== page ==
Skip to main content

15,000 Galaxies Shine in This 1 View from the Hubble Space Telescope

Hubble's 15,000 galaxy panorama
Zooming in on the Hubble Space Telescope's new massive panorama of 15,000 galaxies. (Image credit: P. Oesch (University of Geneva) and M. Montes (University of New South Wales)/NASA/ESA)

The Hubble Space Telescope has been at work for almost three decades, but it's still learning new skills — like how to squeeze an incredible 15,000 galaxies into a single image.

That's the feat Hubble accomplished in a new pair of images the team behind the telescope published on Aug. 16.

The telescope could catch so many galaxies at once because it relied on ultraviolet light and teamed up with other telescopes on the ground and in space. With that information, Hubble could build the most detailed picture possible of the universe around us, according to a statement published by the team behind the telescope.

The north field of Hubble's new project to image the universe in ultraviolet light. The patch of sky shown here is part of the constellation Ursa Major. (Image credit: P. Oesch (University of Geneva) and M. Montes (University of New South Wales)/NASA/ESA)

Hubble's new images are part of a campaign called Hubble Deep UV Legacy Survey, which is focused on the telescope's ultraviolet imaging capability.

That range of wavelengths is a crucial part of the light spectrum to gather data in, because it struggles to make its way through Earth's atmosphere — so a space-based telescope like Hubble can give us a whole new view of galaxies, the statement continues.

The south field of Hubble's new project to image the universe in ultraviolet light. The patch of sky shown here is part of the constellation Fornax. (Image credit: P. Oesch (University of Geneva) and M. Montes (University of New South Wales)/NASA/ESA)

In the case of these images, that ultraviolet light helps scientists travel backward through time. By combining this ultraviolet data with other wavelengths, scientists can create images so comprehensive that the researchers can study 12,000 different star-forming galaxies as they evolve over about 11 billion years.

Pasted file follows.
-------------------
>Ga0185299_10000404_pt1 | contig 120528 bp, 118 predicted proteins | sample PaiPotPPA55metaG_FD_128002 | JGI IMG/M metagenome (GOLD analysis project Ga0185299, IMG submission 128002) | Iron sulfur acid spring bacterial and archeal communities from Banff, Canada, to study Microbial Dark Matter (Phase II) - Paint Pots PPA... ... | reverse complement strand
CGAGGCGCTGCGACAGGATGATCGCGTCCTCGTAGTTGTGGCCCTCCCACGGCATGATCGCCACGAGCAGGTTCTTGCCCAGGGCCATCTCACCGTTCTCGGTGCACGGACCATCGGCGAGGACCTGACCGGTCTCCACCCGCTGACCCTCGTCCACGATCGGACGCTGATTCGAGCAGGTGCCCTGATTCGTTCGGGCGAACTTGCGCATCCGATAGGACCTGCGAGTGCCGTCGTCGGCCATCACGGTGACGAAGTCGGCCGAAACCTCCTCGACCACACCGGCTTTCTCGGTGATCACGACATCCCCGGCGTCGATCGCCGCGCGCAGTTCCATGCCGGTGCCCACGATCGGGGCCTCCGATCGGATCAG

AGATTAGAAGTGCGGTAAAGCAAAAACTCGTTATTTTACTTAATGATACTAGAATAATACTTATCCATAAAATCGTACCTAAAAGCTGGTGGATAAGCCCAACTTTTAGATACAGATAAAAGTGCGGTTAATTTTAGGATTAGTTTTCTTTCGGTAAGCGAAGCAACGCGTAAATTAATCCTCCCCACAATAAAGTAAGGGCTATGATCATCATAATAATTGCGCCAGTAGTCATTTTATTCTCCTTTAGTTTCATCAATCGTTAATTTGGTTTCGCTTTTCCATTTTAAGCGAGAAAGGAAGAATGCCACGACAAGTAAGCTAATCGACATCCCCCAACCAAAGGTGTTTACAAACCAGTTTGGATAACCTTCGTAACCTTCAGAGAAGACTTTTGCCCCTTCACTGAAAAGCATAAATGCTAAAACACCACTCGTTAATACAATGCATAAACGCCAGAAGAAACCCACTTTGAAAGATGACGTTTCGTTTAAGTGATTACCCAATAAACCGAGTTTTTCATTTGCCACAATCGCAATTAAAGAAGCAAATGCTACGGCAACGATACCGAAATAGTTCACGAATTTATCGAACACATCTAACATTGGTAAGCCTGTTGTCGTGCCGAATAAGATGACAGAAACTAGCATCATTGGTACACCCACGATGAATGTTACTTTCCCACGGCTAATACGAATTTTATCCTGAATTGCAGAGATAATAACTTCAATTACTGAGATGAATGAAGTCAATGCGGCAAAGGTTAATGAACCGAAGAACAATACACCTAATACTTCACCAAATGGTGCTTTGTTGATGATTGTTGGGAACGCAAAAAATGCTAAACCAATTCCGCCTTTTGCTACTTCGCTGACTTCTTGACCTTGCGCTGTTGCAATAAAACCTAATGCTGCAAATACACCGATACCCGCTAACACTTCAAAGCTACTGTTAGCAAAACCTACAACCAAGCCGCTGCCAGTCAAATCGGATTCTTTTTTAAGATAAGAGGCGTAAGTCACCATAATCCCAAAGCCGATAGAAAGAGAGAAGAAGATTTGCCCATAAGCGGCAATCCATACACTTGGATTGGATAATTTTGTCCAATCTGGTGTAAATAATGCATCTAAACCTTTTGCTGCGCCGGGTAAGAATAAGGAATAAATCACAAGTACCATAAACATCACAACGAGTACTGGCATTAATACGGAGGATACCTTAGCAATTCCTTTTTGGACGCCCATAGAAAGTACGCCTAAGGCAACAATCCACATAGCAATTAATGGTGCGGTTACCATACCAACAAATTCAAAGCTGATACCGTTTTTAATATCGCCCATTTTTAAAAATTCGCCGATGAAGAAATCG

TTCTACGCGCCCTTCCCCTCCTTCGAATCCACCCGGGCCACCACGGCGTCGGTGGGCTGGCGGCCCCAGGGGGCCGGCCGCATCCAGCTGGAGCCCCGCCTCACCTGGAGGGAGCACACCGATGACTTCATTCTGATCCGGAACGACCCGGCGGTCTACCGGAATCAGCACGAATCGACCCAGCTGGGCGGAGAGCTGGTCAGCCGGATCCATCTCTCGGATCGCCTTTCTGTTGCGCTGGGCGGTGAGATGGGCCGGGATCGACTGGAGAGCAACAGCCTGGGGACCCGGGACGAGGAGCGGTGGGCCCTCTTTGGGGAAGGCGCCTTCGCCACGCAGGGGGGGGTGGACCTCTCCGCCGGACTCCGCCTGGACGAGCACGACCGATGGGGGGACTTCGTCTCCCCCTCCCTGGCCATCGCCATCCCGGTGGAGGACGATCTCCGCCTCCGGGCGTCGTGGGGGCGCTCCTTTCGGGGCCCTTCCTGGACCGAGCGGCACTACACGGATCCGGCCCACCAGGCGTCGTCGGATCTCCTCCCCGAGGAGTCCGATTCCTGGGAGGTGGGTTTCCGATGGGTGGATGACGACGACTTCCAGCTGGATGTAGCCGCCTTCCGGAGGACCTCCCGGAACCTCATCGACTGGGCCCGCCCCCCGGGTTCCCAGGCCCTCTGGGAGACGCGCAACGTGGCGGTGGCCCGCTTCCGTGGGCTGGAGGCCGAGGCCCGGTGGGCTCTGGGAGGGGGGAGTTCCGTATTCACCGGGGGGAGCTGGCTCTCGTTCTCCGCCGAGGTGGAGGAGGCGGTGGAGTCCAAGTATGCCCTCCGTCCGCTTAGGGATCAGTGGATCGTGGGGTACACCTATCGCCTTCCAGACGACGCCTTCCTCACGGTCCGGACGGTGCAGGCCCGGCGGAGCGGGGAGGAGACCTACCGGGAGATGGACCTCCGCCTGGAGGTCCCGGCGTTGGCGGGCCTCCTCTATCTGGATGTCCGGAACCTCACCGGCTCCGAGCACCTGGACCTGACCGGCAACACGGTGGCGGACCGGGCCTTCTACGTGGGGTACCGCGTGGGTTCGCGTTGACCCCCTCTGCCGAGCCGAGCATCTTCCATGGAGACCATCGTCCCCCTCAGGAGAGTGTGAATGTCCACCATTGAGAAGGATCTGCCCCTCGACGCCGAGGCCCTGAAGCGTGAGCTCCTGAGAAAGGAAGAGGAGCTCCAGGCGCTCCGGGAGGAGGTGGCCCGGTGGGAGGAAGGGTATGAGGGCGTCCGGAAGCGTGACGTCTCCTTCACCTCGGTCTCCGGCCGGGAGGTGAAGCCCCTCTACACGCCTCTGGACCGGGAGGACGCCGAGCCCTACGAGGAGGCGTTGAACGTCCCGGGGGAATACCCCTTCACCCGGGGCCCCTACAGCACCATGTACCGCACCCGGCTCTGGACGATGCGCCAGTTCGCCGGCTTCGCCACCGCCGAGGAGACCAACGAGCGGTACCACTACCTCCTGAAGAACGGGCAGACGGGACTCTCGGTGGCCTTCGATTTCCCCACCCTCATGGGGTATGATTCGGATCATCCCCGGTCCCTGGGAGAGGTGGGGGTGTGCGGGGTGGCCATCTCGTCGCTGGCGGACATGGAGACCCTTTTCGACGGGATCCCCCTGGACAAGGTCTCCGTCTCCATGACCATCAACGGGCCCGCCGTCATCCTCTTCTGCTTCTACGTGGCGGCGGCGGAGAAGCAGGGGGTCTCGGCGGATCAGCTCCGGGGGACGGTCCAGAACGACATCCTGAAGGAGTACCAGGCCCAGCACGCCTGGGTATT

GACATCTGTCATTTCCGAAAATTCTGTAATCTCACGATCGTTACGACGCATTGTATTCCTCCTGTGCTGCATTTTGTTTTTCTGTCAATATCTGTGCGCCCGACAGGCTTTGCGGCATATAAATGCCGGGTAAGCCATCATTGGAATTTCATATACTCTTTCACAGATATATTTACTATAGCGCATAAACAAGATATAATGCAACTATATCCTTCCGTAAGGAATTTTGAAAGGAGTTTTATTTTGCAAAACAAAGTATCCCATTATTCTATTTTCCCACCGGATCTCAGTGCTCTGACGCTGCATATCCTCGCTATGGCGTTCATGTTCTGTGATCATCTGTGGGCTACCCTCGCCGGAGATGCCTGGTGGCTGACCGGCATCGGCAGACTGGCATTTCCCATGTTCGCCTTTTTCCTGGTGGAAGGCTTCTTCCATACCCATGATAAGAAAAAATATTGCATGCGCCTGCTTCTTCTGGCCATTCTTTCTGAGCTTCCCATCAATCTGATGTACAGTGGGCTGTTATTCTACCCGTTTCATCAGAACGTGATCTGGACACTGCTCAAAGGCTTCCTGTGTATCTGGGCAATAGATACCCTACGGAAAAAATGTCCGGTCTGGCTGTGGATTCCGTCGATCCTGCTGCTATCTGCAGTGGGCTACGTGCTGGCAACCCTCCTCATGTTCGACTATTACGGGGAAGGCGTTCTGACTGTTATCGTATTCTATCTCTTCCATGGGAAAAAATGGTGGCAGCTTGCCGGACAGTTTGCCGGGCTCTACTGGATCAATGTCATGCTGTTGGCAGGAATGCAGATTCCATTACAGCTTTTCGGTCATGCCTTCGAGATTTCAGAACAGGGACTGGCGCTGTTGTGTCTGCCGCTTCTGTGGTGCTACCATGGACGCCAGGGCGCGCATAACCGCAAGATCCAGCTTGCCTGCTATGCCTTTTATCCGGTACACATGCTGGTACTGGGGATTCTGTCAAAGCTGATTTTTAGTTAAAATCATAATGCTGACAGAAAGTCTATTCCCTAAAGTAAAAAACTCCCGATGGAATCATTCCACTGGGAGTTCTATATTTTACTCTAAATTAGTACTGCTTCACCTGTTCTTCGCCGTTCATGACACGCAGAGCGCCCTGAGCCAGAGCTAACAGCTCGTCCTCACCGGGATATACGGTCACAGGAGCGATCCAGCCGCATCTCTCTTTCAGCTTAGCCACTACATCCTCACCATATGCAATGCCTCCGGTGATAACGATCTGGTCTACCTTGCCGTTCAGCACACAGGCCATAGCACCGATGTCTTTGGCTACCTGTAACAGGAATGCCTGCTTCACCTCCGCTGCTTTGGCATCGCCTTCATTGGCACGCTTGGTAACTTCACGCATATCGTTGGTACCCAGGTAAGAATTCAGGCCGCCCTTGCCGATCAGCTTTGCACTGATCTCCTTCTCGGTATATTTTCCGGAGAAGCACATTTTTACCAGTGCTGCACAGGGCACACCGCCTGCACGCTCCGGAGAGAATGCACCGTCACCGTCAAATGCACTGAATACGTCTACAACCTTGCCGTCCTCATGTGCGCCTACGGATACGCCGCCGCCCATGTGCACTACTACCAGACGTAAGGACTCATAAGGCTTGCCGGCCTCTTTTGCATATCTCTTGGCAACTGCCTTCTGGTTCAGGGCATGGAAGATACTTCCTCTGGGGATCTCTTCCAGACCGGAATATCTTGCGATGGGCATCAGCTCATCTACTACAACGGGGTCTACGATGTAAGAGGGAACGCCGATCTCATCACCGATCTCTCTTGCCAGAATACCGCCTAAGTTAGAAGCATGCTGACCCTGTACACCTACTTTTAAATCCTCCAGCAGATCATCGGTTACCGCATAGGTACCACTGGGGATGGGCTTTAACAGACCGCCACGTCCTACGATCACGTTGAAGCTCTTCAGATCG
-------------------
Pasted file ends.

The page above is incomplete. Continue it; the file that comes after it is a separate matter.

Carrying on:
That takes scientists back to the universe's peak star-forming period, giving them a view of both galaxies that are quite faint and those that are brighter. In time, images like these should help scientists better understand how galaxies age, the team behind the new photographs wrote in an accompanying scientific paper published in the Astrophysical Journal Supplement Series in July.

Email Meghan Bartels at mbartels@space.com or follow her @meghanbartels. Follow us @Spacedotcom, Facebook and Google+. Original article on Space.com.

Join our Space Forums to keep talking space on the latest missions, night sky and more! And if you have a news tip, correction or comment, let us know at: community@space.com.

Meghan Bartels
SPACE.COM SENIOR WRITER — Meghan is a science journalist based in New York City. She joined Space.com in July 2018, with previous writing published in outlets including Newsweek and Audubon. Meghan earned an MA in science journalism from New York University and a BA in classics from Georgetown University, and in her free time she enjoys reading and visiting museums. Follow her on Twitter at @meghanbartels.